Soybean and corn futures dipped in Chicago this afternoon following the World Agricultural Supply and Demand Estimates (WASDE) report revealed the US raised estimates for domestic stocks.
Soybeans fell as much as 2% to $12.00 per bushel after domestic stocks will be around 320 million bushels at the end of the season, compared with an earlier estimate of 298 million. Corn fell as much as 2% to $5.22 per bushel after domestic stocks were larger than expected, at around 1.5 billion, compared with an earlier estimate of 1.418 billion.
Ahead of the report, the Bloomberg Agriculture Spot Index has declined a little more than 2% over the last few sessions.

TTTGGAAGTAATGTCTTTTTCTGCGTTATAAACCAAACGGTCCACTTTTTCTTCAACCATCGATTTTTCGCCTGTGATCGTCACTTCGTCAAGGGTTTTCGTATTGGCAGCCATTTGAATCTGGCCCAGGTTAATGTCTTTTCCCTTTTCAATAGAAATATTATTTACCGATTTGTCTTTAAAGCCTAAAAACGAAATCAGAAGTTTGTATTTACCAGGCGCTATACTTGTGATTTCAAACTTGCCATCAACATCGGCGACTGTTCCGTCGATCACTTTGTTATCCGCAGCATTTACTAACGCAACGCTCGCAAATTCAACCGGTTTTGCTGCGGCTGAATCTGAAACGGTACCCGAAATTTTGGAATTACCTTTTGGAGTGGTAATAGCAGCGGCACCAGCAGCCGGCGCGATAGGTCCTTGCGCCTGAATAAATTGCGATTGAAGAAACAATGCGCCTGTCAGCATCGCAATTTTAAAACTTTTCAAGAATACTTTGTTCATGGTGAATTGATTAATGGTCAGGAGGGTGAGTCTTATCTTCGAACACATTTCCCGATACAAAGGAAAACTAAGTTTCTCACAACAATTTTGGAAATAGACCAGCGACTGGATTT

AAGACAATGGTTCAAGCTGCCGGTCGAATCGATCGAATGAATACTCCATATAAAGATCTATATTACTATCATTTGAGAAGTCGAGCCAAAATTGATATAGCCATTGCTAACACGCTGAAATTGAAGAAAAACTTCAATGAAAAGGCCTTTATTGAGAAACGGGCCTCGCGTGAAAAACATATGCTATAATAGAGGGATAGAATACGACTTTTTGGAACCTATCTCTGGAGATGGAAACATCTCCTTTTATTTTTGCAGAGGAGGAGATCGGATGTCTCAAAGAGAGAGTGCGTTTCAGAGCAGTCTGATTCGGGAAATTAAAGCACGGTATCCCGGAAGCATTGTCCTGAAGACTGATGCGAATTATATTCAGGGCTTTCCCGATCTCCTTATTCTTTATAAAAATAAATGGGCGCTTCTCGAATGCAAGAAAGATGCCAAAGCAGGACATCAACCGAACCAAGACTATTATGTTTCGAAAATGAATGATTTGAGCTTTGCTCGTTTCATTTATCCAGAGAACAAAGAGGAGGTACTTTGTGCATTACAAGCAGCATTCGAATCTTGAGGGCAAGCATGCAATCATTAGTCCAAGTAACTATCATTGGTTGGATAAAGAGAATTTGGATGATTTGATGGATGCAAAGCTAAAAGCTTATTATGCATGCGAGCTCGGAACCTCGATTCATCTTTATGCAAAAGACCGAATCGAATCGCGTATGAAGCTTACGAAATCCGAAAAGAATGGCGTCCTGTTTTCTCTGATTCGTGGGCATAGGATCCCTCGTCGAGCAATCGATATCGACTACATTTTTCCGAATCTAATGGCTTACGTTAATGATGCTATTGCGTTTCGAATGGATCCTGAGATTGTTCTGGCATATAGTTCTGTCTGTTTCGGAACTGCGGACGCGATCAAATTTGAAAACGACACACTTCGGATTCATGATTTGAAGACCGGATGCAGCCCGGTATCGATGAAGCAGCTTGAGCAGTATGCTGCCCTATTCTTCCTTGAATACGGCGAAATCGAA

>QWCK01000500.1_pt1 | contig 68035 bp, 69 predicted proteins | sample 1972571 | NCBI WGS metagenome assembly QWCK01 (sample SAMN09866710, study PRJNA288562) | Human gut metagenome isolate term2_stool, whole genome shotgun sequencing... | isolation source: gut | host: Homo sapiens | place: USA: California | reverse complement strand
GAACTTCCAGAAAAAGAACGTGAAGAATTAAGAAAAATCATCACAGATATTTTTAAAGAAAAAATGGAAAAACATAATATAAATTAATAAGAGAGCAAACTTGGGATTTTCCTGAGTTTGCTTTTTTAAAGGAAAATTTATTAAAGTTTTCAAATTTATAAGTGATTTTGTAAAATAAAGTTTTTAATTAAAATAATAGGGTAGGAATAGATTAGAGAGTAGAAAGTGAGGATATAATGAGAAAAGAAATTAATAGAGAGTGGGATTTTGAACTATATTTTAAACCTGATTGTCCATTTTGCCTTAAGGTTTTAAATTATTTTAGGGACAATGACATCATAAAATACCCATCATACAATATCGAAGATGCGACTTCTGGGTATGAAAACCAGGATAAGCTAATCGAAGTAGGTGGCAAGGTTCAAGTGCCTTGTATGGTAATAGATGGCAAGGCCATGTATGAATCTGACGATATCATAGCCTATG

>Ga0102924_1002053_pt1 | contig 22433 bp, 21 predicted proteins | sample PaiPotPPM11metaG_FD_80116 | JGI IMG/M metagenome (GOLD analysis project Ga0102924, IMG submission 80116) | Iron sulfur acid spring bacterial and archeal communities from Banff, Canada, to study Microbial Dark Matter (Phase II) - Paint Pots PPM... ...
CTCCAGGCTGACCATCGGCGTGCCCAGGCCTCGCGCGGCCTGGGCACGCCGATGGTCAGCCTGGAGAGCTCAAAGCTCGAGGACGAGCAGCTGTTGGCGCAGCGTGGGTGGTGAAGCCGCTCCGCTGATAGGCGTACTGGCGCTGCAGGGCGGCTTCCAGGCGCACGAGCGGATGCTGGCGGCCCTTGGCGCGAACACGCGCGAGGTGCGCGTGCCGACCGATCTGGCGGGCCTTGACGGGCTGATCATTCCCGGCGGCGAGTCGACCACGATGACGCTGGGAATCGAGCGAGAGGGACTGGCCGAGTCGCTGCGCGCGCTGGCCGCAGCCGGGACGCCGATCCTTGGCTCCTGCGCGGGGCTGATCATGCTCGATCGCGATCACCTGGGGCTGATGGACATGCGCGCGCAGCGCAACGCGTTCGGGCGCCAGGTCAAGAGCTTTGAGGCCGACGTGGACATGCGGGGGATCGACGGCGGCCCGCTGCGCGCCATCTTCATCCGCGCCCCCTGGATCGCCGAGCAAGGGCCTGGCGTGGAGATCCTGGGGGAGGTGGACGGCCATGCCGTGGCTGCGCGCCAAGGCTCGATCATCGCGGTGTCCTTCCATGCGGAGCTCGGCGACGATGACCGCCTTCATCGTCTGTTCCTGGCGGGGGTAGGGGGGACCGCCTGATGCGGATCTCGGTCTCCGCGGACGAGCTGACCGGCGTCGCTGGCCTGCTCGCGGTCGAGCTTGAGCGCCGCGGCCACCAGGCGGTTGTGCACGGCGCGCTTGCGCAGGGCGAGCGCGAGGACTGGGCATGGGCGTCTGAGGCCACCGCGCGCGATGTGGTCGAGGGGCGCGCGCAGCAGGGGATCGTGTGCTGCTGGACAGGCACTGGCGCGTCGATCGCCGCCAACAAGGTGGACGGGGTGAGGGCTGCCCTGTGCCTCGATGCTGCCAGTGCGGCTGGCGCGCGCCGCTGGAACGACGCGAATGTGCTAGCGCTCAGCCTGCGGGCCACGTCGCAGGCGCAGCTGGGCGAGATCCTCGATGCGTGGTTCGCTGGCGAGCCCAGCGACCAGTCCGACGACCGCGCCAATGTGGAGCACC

Charlie Sernatinger, head of global grain futures at ED&F Man Capital Markets Inc. in Chicago, told Bloomberg that end-of-season estimates for corn suggest prices to dip below $5 per bushel. He said soybean ending stocks will continue to increase in future reports: "None of the row crop numbers look bullish, either short term, or down the line for further revisions."
Meanwhile, wheat prices moved higher on the session and are increasingly diverging from corn and soybeans. That's because of tight supplies.
The biggest takeaway from the report is that larger than estimated corn and soybean estimates are putting downward pressure on crop prices that might be a sign of relief for soaring food prices. The latest UN data showed global food prices hit a fresh decade high earlier this month.